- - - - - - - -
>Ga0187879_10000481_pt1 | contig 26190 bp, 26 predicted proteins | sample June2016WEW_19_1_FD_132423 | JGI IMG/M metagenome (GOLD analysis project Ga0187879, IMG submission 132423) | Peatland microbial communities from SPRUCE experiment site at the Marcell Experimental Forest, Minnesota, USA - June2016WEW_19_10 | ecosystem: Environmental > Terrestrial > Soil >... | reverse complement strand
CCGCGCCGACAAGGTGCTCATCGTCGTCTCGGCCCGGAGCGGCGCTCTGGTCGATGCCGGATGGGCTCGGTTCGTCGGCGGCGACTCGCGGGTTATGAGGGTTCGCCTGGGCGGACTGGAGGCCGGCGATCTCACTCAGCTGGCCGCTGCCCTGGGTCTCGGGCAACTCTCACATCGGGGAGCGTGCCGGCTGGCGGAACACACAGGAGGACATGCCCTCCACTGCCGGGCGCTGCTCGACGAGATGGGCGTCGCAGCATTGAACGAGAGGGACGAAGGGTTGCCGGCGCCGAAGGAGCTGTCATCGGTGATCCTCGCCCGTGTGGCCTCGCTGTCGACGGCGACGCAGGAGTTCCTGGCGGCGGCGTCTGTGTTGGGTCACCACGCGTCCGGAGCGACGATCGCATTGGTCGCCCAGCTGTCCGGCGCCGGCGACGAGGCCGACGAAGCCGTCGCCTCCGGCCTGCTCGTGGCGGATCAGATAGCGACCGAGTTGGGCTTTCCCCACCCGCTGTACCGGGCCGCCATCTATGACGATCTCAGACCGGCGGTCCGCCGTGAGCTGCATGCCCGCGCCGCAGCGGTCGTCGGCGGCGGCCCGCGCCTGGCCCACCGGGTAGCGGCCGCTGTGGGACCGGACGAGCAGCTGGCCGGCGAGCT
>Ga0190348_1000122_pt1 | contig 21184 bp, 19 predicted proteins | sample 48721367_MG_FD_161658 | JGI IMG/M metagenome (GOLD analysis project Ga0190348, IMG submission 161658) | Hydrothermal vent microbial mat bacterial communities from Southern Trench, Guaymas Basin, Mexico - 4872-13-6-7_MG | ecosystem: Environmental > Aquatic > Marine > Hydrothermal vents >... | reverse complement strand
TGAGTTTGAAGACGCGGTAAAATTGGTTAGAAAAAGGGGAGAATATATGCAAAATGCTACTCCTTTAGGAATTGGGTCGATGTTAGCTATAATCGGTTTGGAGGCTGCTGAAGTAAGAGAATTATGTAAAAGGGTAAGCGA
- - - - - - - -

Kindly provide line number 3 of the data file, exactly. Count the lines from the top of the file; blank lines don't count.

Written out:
>Ga0190348_1000122_pt1 | contig 21184 bp, 19 predicted proteins | sample 48721367_MG_FD_161658 | JGI IMG/M metagenome (GOLD analysis project Ga0190348, IMG submission 161658) | Hydrothermal vent microbial mat bacterial communities from Southern Trench, Guaymas Basin, Mexico - 4872-13-6-7_MG | ecosystem: Environmental > Aquatic > Marine > Hydrothermal vents >... | reverse complement strand